The M365 is an impressive scooter, but it can't be perfect. The build quality is excellent with the important exception of the locking mechanism. The design is awful and the parts are weak. After a short period of time it broke while I was riding it and could have seriously hurt me.
Since I first wrote this article Xiaomi has tried to address this issue. Scooters manufactured after a certain point in 2019 have a steel hook. Many report that an easy test is to hold a magnet to the part, which should stick. If it doesn't, you need your own aftermarket hook. Also note that nothing prevents you from getting sent old stock. Just because you are buying the scooter now doesn't mean it also was manufactured recently. I have seen a couple of scooters purchased in August of 2019 that were made in October of 2018.
The hook is just one of three parts that can fail. Even with a steel hook, I personally would not trust the other two parts in the mechanism for daily riding based on various reports of breakage around the community. They are easy to replace and not very expensive for a far reduced chance of any kind of mid-ride failure.
While scooter share companies replace the whole mechanism with a metal collar to eliminate the issue entirely, you still want to be able to carry the scooter on public transport or into a store, or perhaps throw it in a trunk. For this reason I think it's worth it to order some aftermarket parts and strengthen the connection permanently.
Here are some good replacements as well as an easy method to remove the hook pin.
Points of Failure and Replacement Parts
The following components all require some TLC. Note that those of us in the United States have to send away overseas for this stuff. While our cities are no exception to the scooter boom, the modding scene lives largely in Europe. I recommend buying from indivual specialists but you can also find decent parts on eBay. For these mission-critical items, I would avoid direct Chinese replacements.
Hook (photo above left) - What locks into the groove and visible from the front of the scooter. Has a bolt head in the middle. As you can see, it is prone to shearing in half here.
Hook bolt, large fisheye bolt, or the 'jesus bolt' as it bears the pressure of the locking lever connected to the hook...which secures the whole thing. So it's a hidden but critical part.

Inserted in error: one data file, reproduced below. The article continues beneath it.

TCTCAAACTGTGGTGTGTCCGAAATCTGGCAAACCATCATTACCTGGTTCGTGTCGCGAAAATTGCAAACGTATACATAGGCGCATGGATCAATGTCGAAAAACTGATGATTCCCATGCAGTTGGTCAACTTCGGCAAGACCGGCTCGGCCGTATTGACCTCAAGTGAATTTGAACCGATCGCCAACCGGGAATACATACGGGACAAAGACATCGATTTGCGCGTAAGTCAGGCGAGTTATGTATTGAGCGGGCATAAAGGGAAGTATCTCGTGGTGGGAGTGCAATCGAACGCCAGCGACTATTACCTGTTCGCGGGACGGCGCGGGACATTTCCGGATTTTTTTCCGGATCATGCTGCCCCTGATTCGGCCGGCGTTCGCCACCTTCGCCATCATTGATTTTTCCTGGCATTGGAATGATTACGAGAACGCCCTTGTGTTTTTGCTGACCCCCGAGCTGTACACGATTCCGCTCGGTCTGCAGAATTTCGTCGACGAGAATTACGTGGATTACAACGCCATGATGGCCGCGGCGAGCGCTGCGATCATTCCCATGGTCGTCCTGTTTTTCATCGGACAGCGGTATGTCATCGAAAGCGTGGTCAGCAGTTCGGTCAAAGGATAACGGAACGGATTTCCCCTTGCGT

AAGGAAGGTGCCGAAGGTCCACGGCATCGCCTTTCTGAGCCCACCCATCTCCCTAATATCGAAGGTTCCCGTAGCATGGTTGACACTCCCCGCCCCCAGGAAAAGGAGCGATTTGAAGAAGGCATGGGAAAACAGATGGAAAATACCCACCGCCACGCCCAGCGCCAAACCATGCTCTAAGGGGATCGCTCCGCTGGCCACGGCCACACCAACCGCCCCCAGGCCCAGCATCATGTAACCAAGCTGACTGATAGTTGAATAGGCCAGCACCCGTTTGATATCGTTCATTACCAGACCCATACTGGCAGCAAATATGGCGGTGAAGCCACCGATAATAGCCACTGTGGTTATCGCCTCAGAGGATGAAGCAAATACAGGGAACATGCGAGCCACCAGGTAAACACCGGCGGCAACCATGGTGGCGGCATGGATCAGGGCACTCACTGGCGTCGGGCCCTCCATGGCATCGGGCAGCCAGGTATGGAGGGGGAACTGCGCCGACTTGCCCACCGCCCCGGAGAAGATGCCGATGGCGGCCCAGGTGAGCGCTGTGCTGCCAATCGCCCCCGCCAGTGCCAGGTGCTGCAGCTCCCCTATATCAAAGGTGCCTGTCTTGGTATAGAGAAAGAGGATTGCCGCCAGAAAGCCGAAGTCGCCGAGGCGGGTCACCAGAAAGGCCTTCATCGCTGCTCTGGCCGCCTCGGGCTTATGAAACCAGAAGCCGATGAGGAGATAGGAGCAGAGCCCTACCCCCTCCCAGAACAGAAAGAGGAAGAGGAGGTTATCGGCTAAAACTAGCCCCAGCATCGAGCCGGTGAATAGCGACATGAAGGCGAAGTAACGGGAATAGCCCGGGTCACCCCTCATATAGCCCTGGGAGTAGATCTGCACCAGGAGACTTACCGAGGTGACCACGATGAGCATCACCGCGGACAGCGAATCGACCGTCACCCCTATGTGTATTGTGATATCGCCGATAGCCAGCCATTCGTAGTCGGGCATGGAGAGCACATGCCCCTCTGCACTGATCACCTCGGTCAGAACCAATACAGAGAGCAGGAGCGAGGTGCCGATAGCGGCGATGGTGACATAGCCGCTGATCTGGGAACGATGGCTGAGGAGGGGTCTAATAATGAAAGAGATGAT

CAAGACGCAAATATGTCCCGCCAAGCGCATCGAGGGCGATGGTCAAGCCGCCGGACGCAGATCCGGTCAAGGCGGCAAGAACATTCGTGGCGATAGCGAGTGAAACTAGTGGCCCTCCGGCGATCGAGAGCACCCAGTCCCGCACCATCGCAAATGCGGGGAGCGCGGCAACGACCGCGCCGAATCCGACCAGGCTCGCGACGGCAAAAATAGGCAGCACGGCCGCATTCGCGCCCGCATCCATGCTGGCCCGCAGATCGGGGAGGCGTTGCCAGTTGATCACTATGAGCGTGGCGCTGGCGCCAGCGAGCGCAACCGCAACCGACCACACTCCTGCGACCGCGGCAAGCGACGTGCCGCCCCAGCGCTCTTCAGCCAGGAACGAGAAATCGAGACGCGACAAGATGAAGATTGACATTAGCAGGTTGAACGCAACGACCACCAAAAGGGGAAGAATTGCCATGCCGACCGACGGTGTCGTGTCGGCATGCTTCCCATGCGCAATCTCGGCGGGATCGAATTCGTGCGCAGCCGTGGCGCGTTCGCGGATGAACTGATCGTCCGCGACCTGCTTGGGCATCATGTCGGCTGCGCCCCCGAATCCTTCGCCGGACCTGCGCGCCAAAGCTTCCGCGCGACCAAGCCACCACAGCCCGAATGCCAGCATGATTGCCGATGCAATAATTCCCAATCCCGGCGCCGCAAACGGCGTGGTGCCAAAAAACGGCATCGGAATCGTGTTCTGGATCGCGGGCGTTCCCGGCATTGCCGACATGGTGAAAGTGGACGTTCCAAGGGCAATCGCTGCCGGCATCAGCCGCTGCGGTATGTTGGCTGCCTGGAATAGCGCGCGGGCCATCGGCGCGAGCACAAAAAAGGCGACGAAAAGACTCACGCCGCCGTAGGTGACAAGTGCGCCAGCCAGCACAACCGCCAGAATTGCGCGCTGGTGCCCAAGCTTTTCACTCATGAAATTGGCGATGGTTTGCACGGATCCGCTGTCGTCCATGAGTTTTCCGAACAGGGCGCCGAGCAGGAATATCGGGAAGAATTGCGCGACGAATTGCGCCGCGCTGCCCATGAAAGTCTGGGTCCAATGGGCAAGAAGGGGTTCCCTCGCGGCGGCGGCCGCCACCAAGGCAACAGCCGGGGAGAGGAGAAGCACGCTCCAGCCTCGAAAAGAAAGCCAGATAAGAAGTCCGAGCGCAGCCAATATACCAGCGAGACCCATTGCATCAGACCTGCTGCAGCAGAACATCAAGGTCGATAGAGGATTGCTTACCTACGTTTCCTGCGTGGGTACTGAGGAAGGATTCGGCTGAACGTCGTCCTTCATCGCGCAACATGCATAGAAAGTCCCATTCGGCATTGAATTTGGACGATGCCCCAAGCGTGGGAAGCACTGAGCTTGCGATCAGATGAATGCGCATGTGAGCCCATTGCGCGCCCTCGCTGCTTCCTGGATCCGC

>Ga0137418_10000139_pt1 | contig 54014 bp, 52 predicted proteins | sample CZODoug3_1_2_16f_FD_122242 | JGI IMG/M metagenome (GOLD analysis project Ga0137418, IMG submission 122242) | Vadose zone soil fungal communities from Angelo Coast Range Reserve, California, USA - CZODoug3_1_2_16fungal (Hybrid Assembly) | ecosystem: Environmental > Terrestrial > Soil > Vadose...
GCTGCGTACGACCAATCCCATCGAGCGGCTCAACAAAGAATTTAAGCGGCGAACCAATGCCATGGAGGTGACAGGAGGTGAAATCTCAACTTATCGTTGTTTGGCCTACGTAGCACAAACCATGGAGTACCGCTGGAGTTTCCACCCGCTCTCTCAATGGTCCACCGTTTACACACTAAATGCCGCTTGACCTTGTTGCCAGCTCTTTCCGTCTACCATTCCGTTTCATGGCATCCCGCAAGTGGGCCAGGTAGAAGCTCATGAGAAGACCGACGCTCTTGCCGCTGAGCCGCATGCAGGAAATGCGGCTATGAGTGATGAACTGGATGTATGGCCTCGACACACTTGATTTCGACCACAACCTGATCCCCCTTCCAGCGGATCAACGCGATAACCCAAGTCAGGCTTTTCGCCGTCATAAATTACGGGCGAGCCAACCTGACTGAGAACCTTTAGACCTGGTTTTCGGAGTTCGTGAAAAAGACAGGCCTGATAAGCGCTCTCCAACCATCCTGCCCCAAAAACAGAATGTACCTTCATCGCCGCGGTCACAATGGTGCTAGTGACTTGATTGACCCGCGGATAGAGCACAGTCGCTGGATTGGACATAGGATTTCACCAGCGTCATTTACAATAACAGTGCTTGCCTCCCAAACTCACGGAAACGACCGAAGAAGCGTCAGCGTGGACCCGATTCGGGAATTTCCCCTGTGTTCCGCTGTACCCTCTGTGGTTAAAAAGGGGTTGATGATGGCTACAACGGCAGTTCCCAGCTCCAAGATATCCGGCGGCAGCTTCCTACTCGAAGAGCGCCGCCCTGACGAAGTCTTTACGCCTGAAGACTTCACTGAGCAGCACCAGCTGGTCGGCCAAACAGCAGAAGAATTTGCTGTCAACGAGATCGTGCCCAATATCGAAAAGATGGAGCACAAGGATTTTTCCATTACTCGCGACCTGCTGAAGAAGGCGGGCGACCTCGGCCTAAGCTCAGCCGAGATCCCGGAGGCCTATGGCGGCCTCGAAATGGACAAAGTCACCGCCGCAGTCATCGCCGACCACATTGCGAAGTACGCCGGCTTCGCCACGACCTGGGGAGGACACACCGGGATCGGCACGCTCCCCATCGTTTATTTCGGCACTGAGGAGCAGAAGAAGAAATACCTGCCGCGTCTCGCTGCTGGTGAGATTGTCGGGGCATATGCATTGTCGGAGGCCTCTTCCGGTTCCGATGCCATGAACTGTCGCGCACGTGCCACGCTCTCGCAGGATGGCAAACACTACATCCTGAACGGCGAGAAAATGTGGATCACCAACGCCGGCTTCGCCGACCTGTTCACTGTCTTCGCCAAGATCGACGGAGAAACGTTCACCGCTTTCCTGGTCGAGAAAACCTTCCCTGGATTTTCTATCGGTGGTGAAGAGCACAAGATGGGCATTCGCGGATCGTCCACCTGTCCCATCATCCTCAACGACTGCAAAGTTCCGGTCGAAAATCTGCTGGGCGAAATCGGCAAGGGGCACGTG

Again Vilda has a great part.
Axis/hinge bolt (photo above right) - What the whole stem pivots on. Not the best design as it breaks at the groove in the middle. Find a replacement that is **one thick bar all the way through**. There are lots of replacements sold on eBay and the like, and they are NOT actually improvements despite claiming to be "hardened" or "strengthened." Make sure you find one without grooves or indents.
If you look hard enough, you can find combo packs with everything you need.
Replacing each of these parts if mostly pretty self-explanatory. Obviously you'll disassemble the whole mechanism, unscrewing and extracting each part.
The axis bolt is a straight swap-out. The fisheye bolt is too, however note you'll gently punch out the half-circle shaped metal inner part of the lever. If the replacement doesn't want to go in, you can try and cut away at the aluminum. Just be gentle.
The hook requires special attention as it's pretty hard to get out. You may have found it doesn't even budge with a hammer and punch alone. I suggest drilling holes to loosen it.
- 5mm punch
- 5mm (around 3/16") drill bit
Prop the front of the scooter up on a bench or something and anchor the back wheel against the floor. The goal is to have downward momentum on the hook. Then drill 3 holes into the hook directly inline with the pin.
Aim to drill into the aluminum and not the steel pin. You can hit the pin but stop as soon as you can. Don't go all the way through it. Even though the improved hook designs all come with a new pin anyway, keep the old one in tact so you don't have to remove in pieces which is messy and more difficult.
With your holes drilled, another pass with the punch should take it out without issue. Prop up the base of the stem with a wood block and hammer it on a hard surface such as concrete. Avoid supporting the part you're striking with any other part of the stem, or you may damage it. I used a small block of wood to provide good support directly under where I was hitting.
Take note that the pin slightly tapers on one side. I found the pin was inserted from the left side, facing forwards on the scooter. That means you'll want to strike from the right side. If you look carefully at each pin end, you will notice one is slightly smaller than the other. That's the side you want to pound. See the photo of this pin above.
With the old (hopefully not broken) hook extracted, it's only now a matter of putting the new hook in place, lightly tapping the pin in, and tightening its set screw.
And that should do it. This is what one of my fresh installations looks like.